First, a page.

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Latest U.S. Department of Agriculture Stories

Cargill Announces A Second Recall Of Ground Turkey
2011-09-12 12:24:12

  Cargill Inc. has announced another recall of ground turkey products on Sunday after tests showed salmonella in a sample from an Arkansas plant. The company recalled 36 million pounds of turkey products from the same Arkansas plant earlier last month.  That recall came after a salmonella outbreak federal health officials said killed one person and sickened 107 others. The U.S. Department of Agriculture said the second recall has not been tied to any illnesses, but was...

Commercial Enzyme Improves Grain Ethanol Production
2011-09-12 10:07:27

  A commercial enzyme could reduce overall costs linked with producing ethanol from grain, and also reduce associated emissions of greenhouse gases, according to a study by U.S. Department of Agriculture (USDA) scientists and colleagues. The researchers found that the enzyme helps extract water from an ethanol byproduct used to make dried distillers grains with solubles (DDGS), which can be used as feed supplements for cattle, swine and poultry. This could significantly reduce the...

2011-08-31 20:18:35

A new birth control vaccine for white-tailed deer – a growing nuisance in urban areas for gardens and landscaping – eliminates the dangerous reproductive behavior behind the annual autumn surge in automobile-deer collisions. The vaccine, just becoming commercially available in some states, was the topic of a report here today at the 242nd National Meeting & Exposition of the American Chemical Society (ACS). Named GonaCon, the vaccine also shows promise for reducing or...

2011-08-25 12:21:14

Cornstalks, wheat straw, and other rough, fibrous, harvest-time leftovers may soon be less expensive to convert into cellulosic ethanol, thanks to U.S. Department of Agriculture (USDA) scientists' studies of a promising new biorefinery yeast. The yeast–Saccharomyces cerevisiae strain NRRL Y-50049–successfully ferments plant sugars into cellulosic ethanol despite the stressful interference by problematic compounds such as furfural (2-furaldehyde) and HMF...

2011-08-23 19:56:16

A U.S. Department of Agriculture (USDA) scientist has created a new weapon in the war being waged against the potato cyst nematode-a diagnostic test that identifies the type of nematode infesting a grower's field. Xiaohong Wang, a molecular biologist with the Agricultural Research Service (ARS) Robert W. Holley Center for Agriculture and Health in Ithaca, N.Y., has filed a patent application on the monitoring tool, developed in part by cloning and sequencing key genes. ARS is USDA's...

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2011-08-22 20:27:59

U.S. Department of Agriculture (USDA) scientists working with the University of Illinois at Urbana-Champaign found that future levels of ground-level ozone could reduce soybean yields by an average 23 percent. Randy Nelson, geneticist and research leader with the USDA Agricultural Research Service Soybean/Maize Germplasm, Pathology, and Genetics Research Unit in Urbana, Ill., and Lisa Ainsworth, a molecular biologist with the ARS Global Change and Photosynthesis Research Unit in Urbana,...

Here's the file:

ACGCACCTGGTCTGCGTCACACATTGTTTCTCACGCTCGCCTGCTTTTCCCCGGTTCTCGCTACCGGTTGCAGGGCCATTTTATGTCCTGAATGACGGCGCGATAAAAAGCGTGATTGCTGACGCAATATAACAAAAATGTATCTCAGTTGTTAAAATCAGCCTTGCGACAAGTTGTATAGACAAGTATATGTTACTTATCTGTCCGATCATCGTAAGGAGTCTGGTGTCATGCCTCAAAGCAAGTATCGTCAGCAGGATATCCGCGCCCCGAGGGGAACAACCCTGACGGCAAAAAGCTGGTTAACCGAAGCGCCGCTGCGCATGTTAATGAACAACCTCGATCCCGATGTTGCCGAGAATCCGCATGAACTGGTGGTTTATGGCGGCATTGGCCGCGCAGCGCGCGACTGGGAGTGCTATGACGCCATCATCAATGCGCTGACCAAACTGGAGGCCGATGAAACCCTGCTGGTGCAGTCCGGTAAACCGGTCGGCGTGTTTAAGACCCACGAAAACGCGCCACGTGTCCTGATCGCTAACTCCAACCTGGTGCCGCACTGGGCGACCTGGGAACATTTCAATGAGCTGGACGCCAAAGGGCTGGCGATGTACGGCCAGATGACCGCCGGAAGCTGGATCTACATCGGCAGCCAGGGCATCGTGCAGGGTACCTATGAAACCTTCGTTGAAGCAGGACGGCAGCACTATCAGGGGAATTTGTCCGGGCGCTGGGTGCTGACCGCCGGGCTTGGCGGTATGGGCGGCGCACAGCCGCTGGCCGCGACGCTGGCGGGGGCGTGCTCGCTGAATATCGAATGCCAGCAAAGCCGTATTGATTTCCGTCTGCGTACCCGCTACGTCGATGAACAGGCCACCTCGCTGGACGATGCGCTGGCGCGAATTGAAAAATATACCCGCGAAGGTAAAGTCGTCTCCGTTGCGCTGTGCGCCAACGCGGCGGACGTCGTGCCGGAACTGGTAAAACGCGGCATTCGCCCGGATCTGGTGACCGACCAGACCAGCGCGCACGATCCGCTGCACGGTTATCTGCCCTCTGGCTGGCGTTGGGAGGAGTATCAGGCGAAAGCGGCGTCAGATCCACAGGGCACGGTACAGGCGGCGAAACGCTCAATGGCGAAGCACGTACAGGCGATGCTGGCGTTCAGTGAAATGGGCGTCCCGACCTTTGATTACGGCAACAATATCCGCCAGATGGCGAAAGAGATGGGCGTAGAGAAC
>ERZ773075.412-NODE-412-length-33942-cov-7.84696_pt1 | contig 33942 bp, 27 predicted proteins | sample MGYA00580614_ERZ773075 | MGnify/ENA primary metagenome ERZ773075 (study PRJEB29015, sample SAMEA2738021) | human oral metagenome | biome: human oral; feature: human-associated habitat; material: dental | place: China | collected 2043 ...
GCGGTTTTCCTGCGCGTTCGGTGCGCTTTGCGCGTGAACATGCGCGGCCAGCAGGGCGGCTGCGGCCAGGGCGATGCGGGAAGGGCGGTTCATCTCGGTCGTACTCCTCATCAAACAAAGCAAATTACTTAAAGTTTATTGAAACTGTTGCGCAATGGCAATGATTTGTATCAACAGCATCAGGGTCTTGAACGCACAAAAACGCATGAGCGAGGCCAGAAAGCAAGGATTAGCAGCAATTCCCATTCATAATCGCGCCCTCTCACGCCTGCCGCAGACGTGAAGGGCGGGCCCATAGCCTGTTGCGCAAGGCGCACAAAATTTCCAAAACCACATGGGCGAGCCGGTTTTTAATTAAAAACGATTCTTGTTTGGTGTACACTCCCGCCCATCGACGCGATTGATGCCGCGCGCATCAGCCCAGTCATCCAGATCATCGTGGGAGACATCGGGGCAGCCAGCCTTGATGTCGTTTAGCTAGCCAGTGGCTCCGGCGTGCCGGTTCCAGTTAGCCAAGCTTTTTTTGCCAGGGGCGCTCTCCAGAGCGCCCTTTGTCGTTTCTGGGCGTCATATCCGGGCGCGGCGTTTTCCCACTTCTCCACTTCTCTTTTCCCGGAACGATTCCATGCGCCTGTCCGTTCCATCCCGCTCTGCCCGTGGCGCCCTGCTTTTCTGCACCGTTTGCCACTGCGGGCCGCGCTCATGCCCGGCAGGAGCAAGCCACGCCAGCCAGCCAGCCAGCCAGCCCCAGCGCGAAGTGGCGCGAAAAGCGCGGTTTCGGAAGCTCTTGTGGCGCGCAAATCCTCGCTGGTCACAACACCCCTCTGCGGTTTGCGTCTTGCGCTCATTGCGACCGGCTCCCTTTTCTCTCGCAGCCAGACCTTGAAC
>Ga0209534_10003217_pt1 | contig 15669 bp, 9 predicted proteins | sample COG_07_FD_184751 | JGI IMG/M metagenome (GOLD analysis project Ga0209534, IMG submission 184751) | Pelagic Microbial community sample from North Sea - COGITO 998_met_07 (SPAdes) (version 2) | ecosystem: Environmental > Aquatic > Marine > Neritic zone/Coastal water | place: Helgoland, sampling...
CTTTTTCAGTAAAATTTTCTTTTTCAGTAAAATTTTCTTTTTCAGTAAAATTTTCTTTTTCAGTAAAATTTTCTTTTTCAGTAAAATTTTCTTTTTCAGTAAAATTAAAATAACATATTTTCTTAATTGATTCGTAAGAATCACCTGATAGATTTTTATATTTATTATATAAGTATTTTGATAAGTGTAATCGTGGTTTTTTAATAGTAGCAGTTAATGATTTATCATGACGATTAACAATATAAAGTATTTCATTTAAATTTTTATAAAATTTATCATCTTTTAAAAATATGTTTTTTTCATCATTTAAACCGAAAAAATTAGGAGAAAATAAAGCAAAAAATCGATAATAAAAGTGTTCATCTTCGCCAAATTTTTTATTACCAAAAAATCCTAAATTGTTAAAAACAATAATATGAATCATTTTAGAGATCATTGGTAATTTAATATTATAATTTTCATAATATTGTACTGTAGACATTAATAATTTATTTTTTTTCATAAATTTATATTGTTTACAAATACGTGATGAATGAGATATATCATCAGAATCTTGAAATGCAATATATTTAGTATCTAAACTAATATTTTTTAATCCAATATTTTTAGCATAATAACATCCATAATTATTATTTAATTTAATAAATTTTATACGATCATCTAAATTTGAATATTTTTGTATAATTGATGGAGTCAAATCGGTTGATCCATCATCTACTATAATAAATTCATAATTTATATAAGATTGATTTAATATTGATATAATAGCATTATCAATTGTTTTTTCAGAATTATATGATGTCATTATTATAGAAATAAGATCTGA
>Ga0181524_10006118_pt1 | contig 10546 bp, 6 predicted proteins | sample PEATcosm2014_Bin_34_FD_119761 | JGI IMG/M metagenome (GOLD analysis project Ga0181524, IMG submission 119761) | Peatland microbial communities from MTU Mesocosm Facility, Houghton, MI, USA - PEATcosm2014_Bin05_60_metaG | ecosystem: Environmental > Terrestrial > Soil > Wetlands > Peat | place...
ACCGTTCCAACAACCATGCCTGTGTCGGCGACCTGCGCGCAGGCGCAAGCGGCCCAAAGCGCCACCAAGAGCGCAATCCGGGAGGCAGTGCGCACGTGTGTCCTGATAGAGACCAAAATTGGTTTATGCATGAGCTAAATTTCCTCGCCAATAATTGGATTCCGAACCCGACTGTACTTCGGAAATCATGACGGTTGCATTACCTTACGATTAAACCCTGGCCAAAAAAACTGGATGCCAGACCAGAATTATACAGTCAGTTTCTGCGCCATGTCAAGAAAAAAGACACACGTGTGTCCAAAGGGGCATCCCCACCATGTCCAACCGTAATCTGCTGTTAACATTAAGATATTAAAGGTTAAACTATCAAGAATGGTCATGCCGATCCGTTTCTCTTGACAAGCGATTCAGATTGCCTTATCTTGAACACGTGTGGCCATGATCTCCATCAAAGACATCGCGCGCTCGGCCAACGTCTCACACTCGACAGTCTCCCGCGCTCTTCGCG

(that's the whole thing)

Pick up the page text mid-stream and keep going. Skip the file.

2011-08-17 13:00:00

BLUE BELL, Pa., Aug. 17, 2011 /PRNewswire/ -- Unisys Corporation (NYSE: UIS) today announced awards related to successful projects with government clients the U.S. General Services Administration (GSA), Los Angeles County (California), and the U.S. Department of Agriculture (USDA). Government Computer News honored GSA with a GCN Award for its Enterprise Email and Collaboration project. Under the project, GSA worked with Unisys to successfully migrate all of its 17,000 email users to...

2011-08-15 15:16:58

Scientists at the U.S. Department of Agriculture (USDA) are studying soil moisture levels and other field dynamics to help Pacific Northwest famers maximize the production of corn, a relatively new regional crop that helps support Idaho's growing dairy industry. Agricultural Research Service (ARS) scientists David Tarkalson and David Bjorneberg conducted a 2-year study to see if farmers who use conventional tillage and fertilizer application methods could increase corn yields by banding...

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2011-08-11 13:57:59

By Dennis O'Brien, ARS A U.S. Department of Agriculture (USDA) scientist is trying to learn what is causing the decline in bumble bee populations and also is searching for a species that can serve as the next generation of greenhouse pollinators. Bumble bees, like honey bees, are important pollinators of native plants and are used to pollinate greenhouse crops like peppers and tomatoes. But colonies of Bombus occidentalis used for greenhouse pollination began to suffer from disease...


Word of the Day
tesla
  • The unit of magnetic flux density in the International System of Units, equal to the magnitude of the magnetic field vector necessary to produce a force of one newton on a charge of one coulomb moving perpendicular to the direction of the magnetic field vector with a velocity of one meter per second. It is equivalent to one weber per square meter.
This word is named for Nikola Tesla, the inventor, engineer, and futurist.